Rock lost its first su­per­star

New Straits Times - - World -

PARIS: Forty years ago, on Aug 16, 1977, “The King of Rock ‘n’ Roll” Elvis Presley died and rock lost its first su­per­star.

Presley was found un­con­scious at his Grace­land man­sion in Mem­phis, Ten­nessee, and de­clared dead at hos­pi­tal. He was just 42.

The cause was pro­nounced as car­diac ar­rhyth­mia. But ru­mours quickly swirled. One of his for­mer body­guards de­scribed him as drugged and para­noid in an in­ter­view recorded sev­eral hours be­fore his death.

His heavy use of opi­oids and pre­scrip­tion pills — largely un­known to his le­gions fans dur­ing his life­time — was later de­ter­mined to have played at least a role in his tragic death.

On Aug 17, tens of thou­sands of fans de­scend on Grace­land to pay homage to their idol, who had been semi-re­tired since 1972.

On the six-lane “Elvis Presley Boule­vard”, the cock­tail of emo­tion, scorch­ing heat and a stam­pede caused dozens of faint­ing fits as am­bu­lances rushed to the scene.

Many re­fused to be­lieve that Presley was dead. In the crush, a car driver ran over and killed two fans.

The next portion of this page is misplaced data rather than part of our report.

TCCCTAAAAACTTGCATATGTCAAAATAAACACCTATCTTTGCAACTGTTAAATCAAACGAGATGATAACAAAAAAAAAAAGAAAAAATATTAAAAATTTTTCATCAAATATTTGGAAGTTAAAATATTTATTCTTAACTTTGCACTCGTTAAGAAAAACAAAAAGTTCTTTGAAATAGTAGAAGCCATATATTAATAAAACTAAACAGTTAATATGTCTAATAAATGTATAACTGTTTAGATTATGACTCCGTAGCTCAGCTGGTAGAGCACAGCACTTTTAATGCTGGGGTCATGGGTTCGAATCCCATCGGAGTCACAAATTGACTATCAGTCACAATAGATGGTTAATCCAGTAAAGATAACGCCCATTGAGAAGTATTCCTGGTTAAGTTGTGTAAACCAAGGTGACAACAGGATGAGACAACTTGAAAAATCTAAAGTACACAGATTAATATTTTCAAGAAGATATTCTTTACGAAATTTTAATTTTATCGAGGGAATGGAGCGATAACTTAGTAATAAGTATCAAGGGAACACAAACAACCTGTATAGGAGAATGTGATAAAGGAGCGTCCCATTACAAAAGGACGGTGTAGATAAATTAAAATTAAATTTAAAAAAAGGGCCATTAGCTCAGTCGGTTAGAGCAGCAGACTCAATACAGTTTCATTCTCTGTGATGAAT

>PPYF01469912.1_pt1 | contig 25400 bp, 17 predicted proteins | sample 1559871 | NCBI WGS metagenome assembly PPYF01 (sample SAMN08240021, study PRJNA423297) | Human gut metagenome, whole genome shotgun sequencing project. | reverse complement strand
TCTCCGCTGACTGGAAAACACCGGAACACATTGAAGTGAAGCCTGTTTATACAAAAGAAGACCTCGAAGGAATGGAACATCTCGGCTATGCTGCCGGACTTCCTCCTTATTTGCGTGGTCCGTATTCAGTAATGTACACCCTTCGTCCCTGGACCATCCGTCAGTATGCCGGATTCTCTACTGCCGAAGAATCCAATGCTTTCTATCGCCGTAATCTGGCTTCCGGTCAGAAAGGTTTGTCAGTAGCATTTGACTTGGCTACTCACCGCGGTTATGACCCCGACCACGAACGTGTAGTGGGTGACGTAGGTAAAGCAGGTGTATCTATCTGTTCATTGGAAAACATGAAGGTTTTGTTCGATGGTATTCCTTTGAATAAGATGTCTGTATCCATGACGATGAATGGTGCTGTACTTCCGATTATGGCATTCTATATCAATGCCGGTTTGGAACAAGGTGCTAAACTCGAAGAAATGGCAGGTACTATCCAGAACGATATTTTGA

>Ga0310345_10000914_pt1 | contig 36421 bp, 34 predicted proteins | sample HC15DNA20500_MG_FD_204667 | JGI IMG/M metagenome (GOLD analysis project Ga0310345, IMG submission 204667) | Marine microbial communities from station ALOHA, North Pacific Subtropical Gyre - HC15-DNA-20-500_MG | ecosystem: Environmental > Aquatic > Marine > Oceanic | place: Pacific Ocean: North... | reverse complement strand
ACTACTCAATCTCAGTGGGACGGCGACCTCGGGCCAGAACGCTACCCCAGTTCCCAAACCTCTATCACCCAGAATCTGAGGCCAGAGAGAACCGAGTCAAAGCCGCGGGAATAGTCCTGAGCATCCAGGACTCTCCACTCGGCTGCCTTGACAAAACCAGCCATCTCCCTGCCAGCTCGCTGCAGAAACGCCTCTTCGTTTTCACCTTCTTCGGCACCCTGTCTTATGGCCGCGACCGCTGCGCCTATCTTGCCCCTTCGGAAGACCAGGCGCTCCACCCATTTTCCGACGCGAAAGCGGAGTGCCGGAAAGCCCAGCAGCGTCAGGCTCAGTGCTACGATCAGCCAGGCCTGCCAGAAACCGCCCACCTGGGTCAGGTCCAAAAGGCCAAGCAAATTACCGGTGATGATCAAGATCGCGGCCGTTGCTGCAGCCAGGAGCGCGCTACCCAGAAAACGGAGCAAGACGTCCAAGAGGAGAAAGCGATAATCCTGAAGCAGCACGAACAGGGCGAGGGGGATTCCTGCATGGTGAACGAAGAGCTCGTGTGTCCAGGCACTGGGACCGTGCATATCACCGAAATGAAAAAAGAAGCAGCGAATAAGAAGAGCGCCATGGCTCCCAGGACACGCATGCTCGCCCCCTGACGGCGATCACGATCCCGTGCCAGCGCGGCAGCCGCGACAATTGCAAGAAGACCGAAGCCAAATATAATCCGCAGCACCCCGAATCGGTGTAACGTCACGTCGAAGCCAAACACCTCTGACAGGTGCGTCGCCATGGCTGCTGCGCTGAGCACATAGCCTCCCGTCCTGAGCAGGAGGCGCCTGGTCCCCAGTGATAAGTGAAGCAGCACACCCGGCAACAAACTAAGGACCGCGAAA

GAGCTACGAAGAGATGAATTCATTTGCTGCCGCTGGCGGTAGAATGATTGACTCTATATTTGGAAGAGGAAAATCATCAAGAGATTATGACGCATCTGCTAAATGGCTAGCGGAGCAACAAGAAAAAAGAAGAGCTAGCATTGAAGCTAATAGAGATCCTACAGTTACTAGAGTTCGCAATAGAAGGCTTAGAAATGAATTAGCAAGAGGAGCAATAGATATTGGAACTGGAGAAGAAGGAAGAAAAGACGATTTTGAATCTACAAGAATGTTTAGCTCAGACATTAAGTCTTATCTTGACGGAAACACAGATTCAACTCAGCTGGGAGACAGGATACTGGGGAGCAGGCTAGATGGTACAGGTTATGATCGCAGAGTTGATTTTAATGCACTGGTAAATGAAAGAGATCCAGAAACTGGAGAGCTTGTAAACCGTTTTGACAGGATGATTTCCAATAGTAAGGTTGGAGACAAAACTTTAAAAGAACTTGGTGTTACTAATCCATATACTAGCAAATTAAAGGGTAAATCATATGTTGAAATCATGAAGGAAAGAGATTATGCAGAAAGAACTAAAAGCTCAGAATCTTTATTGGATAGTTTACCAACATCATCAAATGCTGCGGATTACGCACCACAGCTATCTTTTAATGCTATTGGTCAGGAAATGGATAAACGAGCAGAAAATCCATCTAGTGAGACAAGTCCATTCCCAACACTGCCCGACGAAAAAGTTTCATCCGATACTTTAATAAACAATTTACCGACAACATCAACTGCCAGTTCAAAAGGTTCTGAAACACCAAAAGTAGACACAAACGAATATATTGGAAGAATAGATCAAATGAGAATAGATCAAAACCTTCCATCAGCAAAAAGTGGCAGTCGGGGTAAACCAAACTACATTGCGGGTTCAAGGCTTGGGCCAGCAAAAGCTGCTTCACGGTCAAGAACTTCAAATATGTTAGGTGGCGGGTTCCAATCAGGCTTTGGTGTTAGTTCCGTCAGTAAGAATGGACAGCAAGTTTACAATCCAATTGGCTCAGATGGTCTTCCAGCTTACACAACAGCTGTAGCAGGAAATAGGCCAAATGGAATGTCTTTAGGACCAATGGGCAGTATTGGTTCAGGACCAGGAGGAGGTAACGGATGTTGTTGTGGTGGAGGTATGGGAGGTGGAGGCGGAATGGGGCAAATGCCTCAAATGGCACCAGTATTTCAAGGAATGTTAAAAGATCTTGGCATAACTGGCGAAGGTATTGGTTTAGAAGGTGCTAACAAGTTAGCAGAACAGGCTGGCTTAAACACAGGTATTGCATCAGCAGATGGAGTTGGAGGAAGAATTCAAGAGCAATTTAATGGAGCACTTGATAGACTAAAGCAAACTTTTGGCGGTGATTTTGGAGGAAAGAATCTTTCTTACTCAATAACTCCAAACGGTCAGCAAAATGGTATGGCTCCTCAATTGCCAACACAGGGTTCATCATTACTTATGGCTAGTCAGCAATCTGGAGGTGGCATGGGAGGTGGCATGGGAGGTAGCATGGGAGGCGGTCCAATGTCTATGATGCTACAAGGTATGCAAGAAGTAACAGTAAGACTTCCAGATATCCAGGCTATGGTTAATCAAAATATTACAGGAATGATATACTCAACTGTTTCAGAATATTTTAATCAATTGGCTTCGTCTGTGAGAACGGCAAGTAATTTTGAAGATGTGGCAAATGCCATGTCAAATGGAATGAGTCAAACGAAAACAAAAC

Fans were granted just two hours to bow over the cop­per cof­fin of the “King”.

Some, in tears, laid bou­quets of red roses be­fore Presley, dressed in a cream suit, a blue shirt and a sil­ver tie.

In Wash­ing­ton, the White House re­ceived hun­dreds of phone calls de­mand­ing a day of na­tional mourn­ing.

Then pres­i­dent Jimmy Carter de­scribed Presley as “unique and ir­re­place­able”, and “he was a sym­bol to peo­ple the world over of the vi­tal­ity, re­bel­lious­ness, and good hu­mour of his coun­try”.

Across the coun­try, record deal­ers were cleaned out.

In a sin­gle day, 250,000 copies of Presley’s last al­bum, Moody Blue, were sold. AFP

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